"An idiot with a plan can beat a genius without a plan. " - Warren Buffett
I'm a huge Warren Buffett nerd and I've collected all of his key wisdom nuggets from all over the internet. Here they are:
1. Your greatest asset is, you.
A famous question from him: "Imagine you offered a 17-year-old a free car, any car they wanted. But the caveat was that it had to last them a lifetime." They’d likely read the owner’s manual dozens of times and change the oil twice as often as recommended. We each receive one body and one mind. You can’t wreck it by age 60 and expect to be able to repair it.
2. Learn Accounting.
Buffett recommended to learn accounting by reading as many annual reports as possible. If you understand accounting, you’ll understand how to invest. If you can’t understand the accounting, it’s because management is hiding something.
3. How to Hedge Inflation.
Buffett stated that while gold is frequently mentioned as the finest inflation hedge, practically any physical asset functions as a decent hedge. However, Buffett prefers physical assets that produce something, like agriculture land and oil rigs. Gold could act as a hedge, but in the long-term it’s not producing any economic value. The best inflation hedge is a product or brand where you can raise prices to keep up with inflation.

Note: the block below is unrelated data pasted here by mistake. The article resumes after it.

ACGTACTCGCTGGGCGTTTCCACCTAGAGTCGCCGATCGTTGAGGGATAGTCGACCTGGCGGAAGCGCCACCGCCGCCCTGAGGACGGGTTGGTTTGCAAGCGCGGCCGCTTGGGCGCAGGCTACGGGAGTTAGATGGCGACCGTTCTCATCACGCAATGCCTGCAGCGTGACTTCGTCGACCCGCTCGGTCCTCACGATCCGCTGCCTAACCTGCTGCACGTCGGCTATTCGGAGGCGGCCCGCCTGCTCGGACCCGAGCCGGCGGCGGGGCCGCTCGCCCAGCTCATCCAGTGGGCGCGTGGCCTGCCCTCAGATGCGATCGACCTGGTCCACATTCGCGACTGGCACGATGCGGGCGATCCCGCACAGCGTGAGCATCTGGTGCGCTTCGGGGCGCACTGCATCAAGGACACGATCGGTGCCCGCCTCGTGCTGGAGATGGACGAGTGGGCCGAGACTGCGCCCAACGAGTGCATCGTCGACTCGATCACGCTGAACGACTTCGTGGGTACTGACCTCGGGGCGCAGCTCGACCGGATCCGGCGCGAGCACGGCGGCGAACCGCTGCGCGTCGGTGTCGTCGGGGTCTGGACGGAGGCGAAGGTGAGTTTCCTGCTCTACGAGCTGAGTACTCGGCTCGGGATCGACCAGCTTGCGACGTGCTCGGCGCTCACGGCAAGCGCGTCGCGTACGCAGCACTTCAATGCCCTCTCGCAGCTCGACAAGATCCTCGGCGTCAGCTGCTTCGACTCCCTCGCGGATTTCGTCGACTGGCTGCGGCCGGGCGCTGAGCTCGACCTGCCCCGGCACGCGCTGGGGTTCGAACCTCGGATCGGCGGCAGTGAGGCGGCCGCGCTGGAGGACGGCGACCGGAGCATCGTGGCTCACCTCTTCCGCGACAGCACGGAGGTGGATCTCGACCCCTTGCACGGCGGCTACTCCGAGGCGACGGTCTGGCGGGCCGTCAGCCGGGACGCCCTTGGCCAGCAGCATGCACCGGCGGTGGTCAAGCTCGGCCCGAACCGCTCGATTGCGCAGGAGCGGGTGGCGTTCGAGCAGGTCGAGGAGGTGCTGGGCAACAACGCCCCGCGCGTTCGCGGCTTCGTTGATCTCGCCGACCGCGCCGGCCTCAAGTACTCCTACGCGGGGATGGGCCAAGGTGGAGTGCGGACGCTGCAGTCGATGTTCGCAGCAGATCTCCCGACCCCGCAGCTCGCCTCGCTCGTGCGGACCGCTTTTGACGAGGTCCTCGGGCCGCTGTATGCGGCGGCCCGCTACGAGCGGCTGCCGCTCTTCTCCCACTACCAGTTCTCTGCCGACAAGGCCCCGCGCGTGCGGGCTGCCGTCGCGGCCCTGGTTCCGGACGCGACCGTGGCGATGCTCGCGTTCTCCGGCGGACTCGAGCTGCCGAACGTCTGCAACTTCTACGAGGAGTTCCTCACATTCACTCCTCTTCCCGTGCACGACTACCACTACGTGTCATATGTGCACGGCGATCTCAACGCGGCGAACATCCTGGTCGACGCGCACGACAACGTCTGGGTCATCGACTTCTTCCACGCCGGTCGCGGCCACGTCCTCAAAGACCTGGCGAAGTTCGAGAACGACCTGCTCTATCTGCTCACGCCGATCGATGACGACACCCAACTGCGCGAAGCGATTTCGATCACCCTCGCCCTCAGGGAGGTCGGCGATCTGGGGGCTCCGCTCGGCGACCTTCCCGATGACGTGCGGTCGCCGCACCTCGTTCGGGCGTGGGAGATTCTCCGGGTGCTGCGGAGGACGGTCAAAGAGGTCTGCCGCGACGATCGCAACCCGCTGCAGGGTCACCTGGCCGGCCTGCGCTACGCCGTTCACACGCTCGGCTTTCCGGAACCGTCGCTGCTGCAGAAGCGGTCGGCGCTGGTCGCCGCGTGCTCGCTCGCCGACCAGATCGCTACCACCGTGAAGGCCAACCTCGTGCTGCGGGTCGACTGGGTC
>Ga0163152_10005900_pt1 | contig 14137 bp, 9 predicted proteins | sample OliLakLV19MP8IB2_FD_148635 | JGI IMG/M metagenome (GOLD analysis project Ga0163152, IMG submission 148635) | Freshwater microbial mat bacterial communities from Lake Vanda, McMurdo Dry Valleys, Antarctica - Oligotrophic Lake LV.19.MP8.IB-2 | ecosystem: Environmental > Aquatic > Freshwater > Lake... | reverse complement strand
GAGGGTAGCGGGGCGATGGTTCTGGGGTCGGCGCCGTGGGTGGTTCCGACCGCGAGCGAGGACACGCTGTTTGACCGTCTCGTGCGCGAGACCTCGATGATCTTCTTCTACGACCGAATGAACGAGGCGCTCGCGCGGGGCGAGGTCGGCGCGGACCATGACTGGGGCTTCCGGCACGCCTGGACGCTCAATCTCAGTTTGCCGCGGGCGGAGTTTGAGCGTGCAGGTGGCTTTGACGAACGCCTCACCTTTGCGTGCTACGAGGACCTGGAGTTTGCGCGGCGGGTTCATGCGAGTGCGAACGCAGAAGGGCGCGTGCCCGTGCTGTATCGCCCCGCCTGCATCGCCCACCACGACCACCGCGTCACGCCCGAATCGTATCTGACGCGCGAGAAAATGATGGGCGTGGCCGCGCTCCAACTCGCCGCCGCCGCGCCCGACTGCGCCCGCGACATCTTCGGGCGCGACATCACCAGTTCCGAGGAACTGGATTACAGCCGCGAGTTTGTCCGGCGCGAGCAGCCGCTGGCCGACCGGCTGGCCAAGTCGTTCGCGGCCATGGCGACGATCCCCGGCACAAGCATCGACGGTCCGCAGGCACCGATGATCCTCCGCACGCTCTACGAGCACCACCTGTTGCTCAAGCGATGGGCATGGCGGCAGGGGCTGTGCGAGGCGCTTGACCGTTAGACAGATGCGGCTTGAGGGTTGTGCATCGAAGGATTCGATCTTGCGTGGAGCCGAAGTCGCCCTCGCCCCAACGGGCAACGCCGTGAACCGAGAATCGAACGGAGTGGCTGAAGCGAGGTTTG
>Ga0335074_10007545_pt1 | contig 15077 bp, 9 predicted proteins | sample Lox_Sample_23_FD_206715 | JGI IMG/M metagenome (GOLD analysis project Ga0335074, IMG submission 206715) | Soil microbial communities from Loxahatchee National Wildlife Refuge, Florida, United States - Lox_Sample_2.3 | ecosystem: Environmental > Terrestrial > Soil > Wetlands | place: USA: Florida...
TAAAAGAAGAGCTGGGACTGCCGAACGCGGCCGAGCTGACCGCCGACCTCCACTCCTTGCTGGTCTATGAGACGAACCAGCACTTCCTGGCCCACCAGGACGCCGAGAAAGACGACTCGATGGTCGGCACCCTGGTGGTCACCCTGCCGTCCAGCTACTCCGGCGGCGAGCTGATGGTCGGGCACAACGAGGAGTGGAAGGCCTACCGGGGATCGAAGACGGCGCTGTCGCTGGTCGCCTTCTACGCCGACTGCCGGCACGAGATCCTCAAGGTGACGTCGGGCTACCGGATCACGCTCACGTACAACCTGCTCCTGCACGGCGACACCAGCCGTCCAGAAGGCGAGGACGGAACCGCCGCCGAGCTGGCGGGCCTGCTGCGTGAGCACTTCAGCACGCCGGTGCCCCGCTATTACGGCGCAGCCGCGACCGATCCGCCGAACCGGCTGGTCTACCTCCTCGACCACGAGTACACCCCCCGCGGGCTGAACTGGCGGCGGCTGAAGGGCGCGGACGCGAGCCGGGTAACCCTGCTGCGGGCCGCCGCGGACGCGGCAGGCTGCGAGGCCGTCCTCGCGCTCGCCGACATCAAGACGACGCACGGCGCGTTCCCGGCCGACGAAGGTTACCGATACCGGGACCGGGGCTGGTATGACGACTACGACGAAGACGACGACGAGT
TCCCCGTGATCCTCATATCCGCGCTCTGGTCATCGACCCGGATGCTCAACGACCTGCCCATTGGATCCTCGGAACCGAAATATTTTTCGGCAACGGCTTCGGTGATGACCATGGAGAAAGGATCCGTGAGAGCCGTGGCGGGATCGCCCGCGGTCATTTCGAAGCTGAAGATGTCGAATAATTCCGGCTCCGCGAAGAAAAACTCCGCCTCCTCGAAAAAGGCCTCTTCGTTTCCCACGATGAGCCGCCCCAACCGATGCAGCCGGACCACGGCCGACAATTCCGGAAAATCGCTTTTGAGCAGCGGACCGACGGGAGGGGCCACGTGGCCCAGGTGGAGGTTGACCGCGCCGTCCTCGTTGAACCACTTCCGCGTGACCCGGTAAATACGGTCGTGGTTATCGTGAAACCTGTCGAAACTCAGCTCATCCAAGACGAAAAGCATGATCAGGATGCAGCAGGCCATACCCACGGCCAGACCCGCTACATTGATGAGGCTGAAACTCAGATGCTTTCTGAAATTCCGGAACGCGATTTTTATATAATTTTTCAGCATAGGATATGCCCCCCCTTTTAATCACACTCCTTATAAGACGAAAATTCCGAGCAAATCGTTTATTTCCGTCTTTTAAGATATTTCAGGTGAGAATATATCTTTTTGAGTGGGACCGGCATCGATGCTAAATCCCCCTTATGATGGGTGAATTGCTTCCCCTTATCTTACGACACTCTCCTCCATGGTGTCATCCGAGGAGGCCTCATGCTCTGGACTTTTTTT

4. The Root of Evil.
Buffett served on the Salomon Brothers board, where he discovered a financial lesson: Greed is not the root of all evil. Envy is. If one employee at Solomon received a $10 million bonus, he would be pleased until he learned that a colleague received a $10.1 million bonus. He would then be miserable.
5. On Leverage.
Buffett predicted in 2007: The amount of leverage created by derivatives would end in disaster. However, the lesson is not to time a downfall. The lesson is to keep your own leverage manageable. You can have 10 great years, but if you get wiped out in the 11th year, your overall return is -100%.
6. Returns vs. Size.
Buffett cautioned investors in 2008 not to anticipate future returns to be comparable to Berkshire's previous results. As Berkshire rose to become the 11th most valuable US firm, it would need to consider purchases of $50 billion or more to make a difference. Simply said, there are more businesses in the $20 million to $50 billion valuation bracket at better prices. If you’re good at managing money, you can surpass 80% IRR returns if you manage $50 million. But it's very hard to do while managing $1 billion.
Thanks for reading…
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